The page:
A woman who suffers from nerve damage after dye was negligently injected into her arm for a medical scan has won a reversal against the southern Indiana hospital that administered the procedure.
A northern Indiana orthopedic surgeon has lost his appeal in a medical negligence case brought by a patient who continued to experience pain in his hand following a finger amputation.
Though there is a dispute about who initiated an altercation between a psychiatric patient and his care provider that led to the patient’s death, the factual dispute does not change an earlier Indiana Court of Appeals determination that a wrongful death claim brought by the patient’s estate is subject to the Medical Malpractice Act.
The Indiana Court of Appeal found a widow’s argument that she should have access to the Indiana Patient’s Compensation Fund was not ripe for judicial review.
Indiana Supreme Court justices unanimously denied transfer to more than 20 cases last week, including appeals from a man who is serving 70 years behind bars for murdering his girlfriend and from parents who claim medical care providers failed to properly treat their infant daughter.
A judge sitting on a medical malpractice case who denied for-cause challenges to six jurors did not abuse his discretion in denying the challenges, the Indiana Court of Appeals has ruled, pointing to the “substantial discretion” trial court judges have over voir dire.
Judgments in favor of a hospital, insurance company and ambulance provider were affirmed Thursday in a wrongful death suit brought by a cystic fibrosis patient’s late husband. The woman died from pneumonia after a prolonged ambulance ride toward a lung transplant that ended up at the wrong hospital.
A widower may pursue excess damages from the Indiana Patient’s Compensation Fund upon the Indiana Court of Appeals’ finding that nothing in the Medical Malpractice Act requires him to accept a settlement offer from the doctor he alleged was responsible for his wife’s death.
A man’s estate could not convince an appellate panel that a psychiatric center where he was staying was liable for his death based on the theory of premises liability after he died from injuries sustained after he was kicked by an employee.
The Indiana Supreme Court declined to hear almost all of the appeals before it last week, but did accept two medical malpractice cases it consolidated for the clarification of preferred venue.
A woman’s medical malpractice claim over a failed femur rod was filed too late and should not have been allowed to proceed, the Indiana Court of Appeals ruled Friday, reversing a northern Indiana trial court.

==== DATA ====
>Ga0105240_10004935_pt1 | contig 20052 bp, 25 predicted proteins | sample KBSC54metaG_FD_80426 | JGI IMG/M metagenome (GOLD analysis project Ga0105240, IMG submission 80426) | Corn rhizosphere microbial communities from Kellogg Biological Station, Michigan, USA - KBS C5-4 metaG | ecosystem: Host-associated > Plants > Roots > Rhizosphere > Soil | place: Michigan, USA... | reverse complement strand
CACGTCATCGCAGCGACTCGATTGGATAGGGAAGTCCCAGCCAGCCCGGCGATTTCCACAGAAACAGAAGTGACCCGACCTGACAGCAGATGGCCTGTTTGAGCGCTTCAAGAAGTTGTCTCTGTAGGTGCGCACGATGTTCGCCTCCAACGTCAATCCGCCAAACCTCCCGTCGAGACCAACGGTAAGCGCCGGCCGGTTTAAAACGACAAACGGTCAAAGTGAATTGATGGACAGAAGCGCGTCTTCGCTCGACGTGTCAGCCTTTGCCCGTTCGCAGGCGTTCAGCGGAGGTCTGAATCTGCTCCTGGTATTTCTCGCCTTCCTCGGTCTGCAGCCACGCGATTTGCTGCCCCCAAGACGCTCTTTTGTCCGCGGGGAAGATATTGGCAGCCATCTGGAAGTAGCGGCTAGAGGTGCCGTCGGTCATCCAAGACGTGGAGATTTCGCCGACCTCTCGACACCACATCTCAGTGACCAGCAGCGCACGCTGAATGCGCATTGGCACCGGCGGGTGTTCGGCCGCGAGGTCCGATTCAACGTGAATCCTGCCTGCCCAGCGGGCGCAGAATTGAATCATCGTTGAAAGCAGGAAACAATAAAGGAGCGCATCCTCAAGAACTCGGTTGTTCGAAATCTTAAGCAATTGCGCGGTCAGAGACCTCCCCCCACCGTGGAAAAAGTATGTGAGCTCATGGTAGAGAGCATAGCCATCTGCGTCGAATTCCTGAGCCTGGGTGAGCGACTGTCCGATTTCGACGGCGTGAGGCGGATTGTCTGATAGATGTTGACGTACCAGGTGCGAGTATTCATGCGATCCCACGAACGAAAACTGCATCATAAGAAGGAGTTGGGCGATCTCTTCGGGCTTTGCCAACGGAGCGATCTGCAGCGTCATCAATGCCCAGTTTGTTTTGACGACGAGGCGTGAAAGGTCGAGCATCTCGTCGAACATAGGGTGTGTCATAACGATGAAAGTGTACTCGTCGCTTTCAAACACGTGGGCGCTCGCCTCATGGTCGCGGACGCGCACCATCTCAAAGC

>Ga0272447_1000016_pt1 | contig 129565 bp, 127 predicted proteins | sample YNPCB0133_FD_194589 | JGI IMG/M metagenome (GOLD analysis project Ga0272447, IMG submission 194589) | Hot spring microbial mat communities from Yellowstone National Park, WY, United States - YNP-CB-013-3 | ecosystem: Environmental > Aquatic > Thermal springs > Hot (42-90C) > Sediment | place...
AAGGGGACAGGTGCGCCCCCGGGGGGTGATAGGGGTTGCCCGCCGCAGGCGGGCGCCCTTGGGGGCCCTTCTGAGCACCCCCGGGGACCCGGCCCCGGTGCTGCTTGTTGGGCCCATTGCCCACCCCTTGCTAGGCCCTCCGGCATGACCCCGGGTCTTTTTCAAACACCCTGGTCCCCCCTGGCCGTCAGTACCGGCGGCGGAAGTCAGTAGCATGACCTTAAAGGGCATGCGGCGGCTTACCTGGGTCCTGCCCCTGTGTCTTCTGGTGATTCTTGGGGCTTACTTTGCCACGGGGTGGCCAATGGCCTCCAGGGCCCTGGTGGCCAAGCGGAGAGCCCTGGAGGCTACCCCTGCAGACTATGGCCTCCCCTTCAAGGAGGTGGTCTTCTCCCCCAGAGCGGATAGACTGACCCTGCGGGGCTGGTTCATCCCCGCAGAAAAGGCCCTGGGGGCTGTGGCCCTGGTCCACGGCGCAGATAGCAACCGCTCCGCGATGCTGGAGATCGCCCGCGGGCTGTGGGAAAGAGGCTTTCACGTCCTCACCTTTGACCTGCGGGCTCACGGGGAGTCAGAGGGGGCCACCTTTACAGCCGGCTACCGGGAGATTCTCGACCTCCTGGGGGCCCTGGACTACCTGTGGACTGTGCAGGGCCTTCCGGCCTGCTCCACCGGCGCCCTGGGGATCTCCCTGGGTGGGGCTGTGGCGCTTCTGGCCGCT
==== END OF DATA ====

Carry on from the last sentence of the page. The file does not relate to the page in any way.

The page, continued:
A divided Indiana Supreme Court has determined that an organization’s principal office, not the location of its registered agent, is the appropriate preferred venue. The ruling in similar consolidated medical malpractice cases affirms one trial court and reverses another.
An appellate panel considered Wednesday whether a healthcare facility employee’s act of kicking a resident, resulting in his death, could be shielded from liability under the Indiana Medical Malpractice Act.
The Indiana Trial Lawyers Association’s top honorees for 2019 share something else in common: Before either of them passed the bar, they both got their starts working at the law firms where they would go on to highly successful careers as litigators.
New Indiana Trial Lawyers Association President Tom Hamer talks shop and gives a preview of his plans for leading the state's plaintiffs bar.
Whether claims from a deceased man’s estate allege facts that fall under Indiana’s Medical Malpractice Act after he died from a leg injury will be argued during an Appeals on Wheels oral argument Wednesday at the Indianapolis Jewish Community Center.
The Indiana Court of Appeals has reversed and remanded a judgement in favor of an East Chicago hospital and doctor after finding the Medical Malpractice Act did not govern a claim alleging the doctor negligently shared a patient’s health information.
A woman who partially blamed her attorney’s personal problems for her failure to timely file pleadings in her proposed medical malpractice complaints could not convince the Indiana Court of Appeals that her case should not be dismissed. Among other things, the appellate panel simply found she failed to spend her time wisely.
In back-to-back oral arguments, the Indiana Supreme Court considered whether to grant transfer in two medical malpractice cases seemingly in conflict with each other. The debate: whether Indiana Code § 23-0.5-4-12 is a validly enacted statute or a nullity under the Supreme Court’s interpretation of Trial Rule 75(A)(4) regarding venue.